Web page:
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A Perfect Union: St. Bernard's Jones, Loyola : Basketball: All-CIF forward's love for the running game should work to Lions' benefit next season.

January 17, 1991|RAY RIPTON | TIMES STAFF WRITER

Wyking Jones, St. Bernard High's All-CIF forward, has many qualities that should serve him well when he plays for Loyola Marymount University next season.

He can shoot, rebound and play defense and demonstrated those abilities against elite prep players at the Superstar Basketball Camp at UC Santa Barbara last summer.

But he has another asset that should make him eminently suitable to play in Loyola Marymount's run-and-gun attack, which tries to get off a shot every seven seconds or less and has set national scoring records.

"He can run forever," Viking Coach Jim McClune said.

"Wyking has tremendous stamina, and there is no diminishing of his performance as the game goes on," McClune said. "He averages 31 minutes for us in a 32-minute game."

Jones will need all the endurance he can muster to fit in at Loyola. The team's breakneck pace most recently allowed the Lions to set an NCAA Division I scoring record with 186 points against U.S. International on Jan. 5. That surpassed their previous mark of 181, also set against USIU.

But the possibility of running up and down the court for 39 minutes in a 40-minute college game is a prospect that Jones takes in stride. "I'll fit in with it, I think; I feel I will," he said.

He was so eager to get going with the Lions that he had intended to sign a binding letter with the university in November. But there was a hitch.

It appears that a member of the Loyola coaching staff was instrumental in securing a job for Jones at the A. C. Green Basketball Camp last summer, according to Bruce Meyers, Loyola sports information director.

When Hillock discovered what had happened and realized it was an apparent violation, though inadvertent, of NCAA regulations, he asked the NCAA for an official ruling, Meyers said.

Meyers said that Loyola is "pretty confident" that the NCAA will decide that the infringement was not intentional and that the Lions will be able to

sign Jones after the end of the season. Loyola expects to hear from the NCAA in the spring.

Although St. Bernard is not doing as well as some predicted, Jones continues to steam along.

He is averaging about 21 points and eight rebounds a game, but St. Bernard, expected by some to be a contender for the Southern Section Division III championship, has struggled.

The Vikings had a 4-8 record before Mission League play but are 5-1 in league play. Three of the team's pre-league losses were to some of the nation's stronger teams in Chicago's Windy City tournament, which may explain why St. Bernard doesn't have a better record.

But the Vikings have also been involved in several close games against Mission League opponents, a good indication that the team may not be as strong as some observers thought, including McClune.

Although 10 players from last season's team graduated in June, McClune had reason to be optimistic because three starters, all on the front line, had returned. The three veterans are Jones, Chris Keldorf and Rick Famuyima.

But the team's three point guards, who all played with the junior varsity last season, have combined to average less than 10 points a game and have demonstrated their inexperience. Jones' game may have suffered this season because he has taken on too much responsibility, McClune said.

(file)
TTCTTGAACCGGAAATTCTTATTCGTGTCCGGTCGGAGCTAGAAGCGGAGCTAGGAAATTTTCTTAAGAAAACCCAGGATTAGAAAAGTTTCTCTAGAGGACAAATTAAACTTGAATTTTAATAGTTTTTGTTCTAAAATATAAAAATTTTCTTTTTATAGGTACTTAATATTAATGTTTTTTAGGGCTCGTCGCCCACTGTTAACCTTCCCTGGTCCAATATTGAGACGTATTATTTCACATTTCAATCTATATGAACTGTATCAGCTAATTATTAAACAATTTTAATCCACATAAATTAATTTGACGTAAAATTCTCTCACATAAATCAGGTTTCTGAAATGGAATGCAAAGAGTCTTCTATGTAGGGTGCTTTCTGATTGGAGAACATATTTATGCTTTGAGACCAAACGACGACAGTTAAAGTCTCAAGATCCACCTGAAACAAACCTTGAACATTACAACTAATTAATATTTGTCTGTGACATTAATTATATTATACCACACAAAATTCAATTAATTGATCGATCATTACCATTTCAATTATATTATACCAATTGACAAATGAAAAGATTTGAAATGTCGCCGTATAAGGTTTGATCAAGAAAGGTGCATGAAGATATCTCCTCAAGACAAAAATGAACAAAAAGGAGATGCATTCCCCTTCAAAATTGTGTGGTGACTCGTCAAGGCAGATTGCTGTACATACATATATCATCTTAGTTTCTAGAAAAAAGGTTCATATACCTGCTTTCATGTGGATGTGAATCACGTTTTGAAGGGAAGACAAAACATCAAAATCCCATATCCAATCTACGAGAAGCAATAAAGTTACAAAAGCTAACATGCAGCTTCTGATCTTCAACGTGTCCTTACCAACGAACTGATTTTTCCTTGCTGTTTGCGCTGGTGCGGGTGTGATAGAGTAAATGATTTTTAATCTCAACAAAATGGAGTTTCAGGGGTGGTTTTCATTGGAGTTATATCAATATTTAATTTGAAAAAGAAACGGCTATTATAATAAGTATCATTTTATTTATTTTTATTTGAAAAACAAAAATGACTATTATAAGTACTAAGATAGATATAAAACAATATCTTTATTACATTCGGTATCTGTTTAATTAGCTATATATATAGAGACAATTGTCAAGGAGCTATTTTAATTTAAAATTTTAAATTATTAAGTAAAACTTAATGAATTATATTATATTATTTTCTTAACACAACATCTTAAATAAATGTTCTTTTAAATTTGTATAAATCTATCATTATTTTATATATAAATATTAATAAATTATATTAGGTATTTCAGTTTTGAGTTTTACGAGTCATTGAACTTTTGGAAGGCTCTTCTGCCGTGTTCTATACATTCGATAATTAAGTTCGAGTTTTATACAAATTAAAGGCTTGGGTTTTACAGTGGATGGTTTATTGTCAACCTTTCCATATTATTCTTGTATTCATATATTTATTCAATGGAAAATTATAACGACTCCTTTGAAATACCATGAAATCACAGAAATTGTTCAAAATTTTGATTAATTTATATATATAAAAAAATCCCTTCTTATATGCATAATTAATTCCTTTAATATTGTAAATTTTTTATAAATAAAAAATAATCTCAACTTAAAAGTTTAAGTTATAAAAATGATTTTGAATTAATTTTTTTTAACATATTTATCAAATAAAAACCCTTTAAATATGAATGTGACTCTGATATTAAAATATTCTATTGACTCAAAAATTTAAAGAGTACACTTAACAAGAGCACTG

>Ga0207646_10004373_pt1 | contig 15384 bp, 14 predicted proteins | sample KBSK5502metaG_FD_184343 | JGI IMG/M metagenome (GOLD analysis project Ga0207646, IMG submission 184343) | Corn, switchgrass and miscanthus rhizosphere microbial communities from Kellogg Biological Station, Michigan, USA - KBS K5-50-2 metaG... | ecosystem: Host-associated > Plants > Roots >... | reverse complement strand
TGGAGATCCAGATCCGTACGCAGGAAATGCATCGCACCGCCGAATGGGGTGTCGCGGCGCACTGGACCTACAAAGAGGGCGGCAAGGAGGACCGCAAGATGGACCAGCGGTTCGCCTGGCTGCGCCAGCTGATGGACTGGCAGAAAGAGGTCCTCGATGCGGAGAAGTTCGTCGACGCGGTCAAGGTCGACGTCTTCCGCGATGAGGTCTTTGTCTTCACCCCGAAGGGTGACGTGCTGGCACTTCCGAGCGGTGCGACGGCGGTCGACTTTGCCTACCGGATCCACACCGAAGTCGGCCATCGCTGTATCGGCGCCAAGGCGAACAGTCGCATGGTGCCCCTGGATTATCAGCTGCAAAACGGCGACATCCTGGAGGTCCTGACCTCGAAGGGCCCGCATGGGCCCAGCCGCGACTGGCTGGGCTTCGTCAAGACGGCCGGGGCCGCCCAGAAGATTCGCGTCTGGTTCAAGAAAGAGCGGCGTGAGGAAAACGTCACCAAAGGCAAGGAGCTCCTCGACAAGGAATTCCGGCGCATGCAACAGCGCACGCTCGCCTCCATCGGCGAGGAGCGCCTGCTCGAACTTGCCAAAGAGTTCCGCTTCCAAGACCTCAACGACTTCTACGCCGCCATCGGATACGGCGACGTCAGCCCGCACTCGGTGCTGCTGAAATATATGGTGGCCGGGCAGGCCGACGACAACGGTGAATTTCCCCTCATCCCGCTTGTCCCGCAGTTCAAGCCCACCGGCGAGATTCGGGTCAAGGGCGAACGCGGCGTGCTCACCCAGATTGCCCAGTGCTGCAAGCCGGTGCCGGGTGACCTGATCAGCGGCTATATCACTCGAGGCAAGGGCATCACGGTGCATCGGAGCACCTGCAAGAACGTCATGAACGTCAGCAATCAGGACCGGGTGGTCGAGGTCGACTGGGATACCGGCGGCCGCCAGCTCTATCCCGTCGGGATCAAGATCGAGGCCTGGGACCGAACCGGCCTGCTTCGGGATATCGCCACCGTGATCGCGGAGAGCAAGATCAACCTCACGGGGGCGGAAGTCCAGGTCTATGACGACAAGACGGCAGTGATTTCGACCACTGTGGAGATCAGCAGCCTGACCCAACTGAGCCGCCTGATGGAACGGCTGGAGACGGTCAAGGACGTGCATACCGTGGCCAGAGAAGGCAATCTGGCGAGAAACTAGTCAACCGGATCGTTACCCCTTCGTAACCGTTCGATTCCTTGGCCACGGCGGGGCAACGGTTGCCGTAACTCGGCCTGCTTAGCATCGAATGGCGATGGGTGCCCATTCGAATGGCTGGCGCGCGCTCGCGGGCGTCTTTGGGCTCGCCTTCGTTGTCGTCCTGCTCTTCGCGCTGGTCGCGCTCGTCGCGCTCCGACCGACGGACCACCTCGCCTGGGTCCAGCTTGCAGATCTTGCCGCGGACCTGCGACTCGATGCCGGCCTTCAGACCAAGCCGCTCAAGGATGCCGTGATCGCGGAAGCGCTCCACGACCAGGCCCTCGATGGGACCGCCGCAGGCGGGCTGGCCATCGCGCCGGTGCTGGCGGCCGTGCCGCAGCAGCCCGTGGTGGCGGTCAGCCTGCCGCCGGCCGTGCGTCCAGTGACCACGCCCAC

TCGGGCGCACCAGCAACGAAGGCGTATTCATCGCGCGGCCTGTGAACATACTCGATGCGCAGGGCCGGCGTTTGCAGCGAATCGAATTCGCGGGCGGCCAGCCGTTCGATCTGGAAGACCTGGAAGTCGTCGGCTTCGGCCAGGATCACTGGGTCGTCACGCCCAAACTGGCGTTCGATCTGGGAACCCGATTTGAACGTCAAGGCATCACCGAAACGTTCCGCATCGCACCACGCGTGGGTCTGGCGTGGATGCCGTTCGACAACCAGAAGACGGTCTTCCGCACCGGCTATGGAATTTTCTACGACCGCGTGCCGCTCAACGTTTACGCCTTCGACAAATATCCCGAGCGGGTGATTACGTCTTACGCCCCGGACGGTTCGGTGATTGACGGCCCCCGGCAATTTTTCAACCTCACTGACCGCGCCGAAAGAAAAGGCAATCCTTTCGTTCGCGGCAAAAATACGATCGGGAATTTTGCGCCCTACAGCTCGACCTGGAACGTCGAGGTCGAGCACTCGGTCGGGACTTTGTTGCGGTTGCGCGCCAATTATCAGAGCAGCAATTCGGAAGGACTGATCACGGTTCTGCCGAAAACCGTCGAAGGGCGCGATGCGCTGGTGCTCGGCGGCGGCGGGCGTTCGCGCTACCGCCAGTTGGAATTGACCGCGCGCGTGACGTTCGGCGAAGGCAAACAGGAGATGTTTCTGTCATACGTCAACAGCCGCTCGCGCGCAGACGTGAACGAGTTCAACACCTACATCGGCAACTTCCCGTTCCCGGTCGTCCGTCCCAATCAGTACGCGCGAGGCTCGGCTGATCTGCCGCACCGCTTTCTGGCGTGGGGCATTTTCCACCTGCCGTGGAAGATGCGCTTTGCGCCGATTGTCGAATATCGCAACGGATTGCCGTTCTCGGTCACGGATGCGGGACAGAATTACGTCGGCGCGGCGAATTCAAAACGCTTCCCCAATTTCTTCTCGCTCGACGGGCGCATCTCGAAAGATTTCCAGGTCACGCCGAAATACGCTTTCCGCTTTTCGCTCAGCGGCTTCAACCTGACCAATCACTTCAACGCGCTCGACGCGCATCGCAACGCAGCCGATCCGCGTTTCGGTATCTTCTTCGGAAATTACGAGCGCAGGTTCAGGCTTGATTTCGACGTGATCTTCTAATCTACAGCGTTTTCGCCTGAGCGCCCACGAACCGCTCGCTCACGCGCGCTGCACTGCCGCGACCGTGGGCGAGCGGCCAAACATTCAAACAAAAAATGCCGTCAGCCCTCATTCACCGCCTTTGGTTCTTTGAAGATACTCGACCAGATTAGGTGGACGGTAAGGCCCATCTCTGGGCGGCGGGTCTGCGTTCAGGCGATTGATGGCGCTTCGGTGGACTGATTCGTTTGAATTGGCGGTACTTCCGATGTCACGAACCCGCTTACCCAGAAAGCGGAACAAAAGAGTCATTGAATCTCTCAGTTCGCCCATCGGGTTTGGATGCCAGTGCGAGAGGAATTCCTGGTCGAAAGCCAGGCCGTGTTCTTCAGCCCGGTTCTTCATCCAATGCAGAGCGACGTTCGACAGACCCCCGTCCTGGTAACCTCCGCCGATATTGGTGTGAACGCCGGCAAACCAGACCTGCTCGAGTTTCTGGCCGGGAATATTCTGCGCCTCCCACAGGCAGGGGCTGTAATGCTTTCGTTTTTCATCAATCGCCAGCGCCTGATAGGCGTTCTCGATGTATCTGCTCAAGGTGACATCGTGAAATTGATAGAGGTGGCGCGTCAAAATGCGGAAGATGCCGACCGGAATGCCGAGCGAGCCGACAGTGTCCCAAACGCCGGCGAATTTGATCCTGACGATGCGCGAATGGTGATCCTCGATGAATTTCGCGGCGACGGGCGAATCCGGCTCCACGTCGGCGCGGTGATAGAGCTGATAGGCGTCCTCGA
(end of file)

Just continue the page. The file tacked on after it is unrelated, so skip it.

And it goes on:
McClune said that the team has not always been up to par because he has used 11 different starting lineups, trying to find the right combination.

McClune said he thinks that the 6-foot-7, 192-pound Jones will probably play forward in college and will do well although he has played in the post most of the time for St. Bernard. He said that Jones got good training for college basketball by playing in practice against Ed Stokes, the 7-foot Arizona sophomore who prepped at St. Bernard. He added, however, that Jones needs to do more weight training to add muscle to play at the Division I level.

Jones said that he intends to increase his weight training and try to beef up after the season, but that he doesn't think that Loyola wants him to look like a football lineman, either.

"I don't think they really rely on that to much," he said. "They play so fast. It's not really a slowdown, physical game; you don't have time for it."

He said that Loyola wants him to play either power or small forward and that he prefers the latter position. "I'll see how it works out when I get there, see which (position) feels more comfortable."

St. Monica High Coach Leo Klemm, whose team contended with St. Bernard in the Camino Real League before the Vikings left for the Mission League this season, said that Jones should become a good college player.

"He's fairly athletic for a big guy because he's wiry," Klemm said. "Some big men have to play with their backs to the basket, but (Jones) can catch the ball at the high post and is a triple threat to pass, shoot or put it on the floor.

"The typical low-post player has to catch it and power (the ball) up, so he is more limited. If (Jones) continues to develop, he can maintain play in the low and high posts."

Klemm said that he cannot think of any major fault with Jones' game but that he will probably have to refine his ballhandling so he can demonstrate that he can play guard and forward in college.

Jones said that he is willing to do what is necessary to improve his game and that he never tires of basketball, although he has been playing it since he was in the fourth grade.

"The practices are what I get tired of," he said. "I almost always have a good time at the games."

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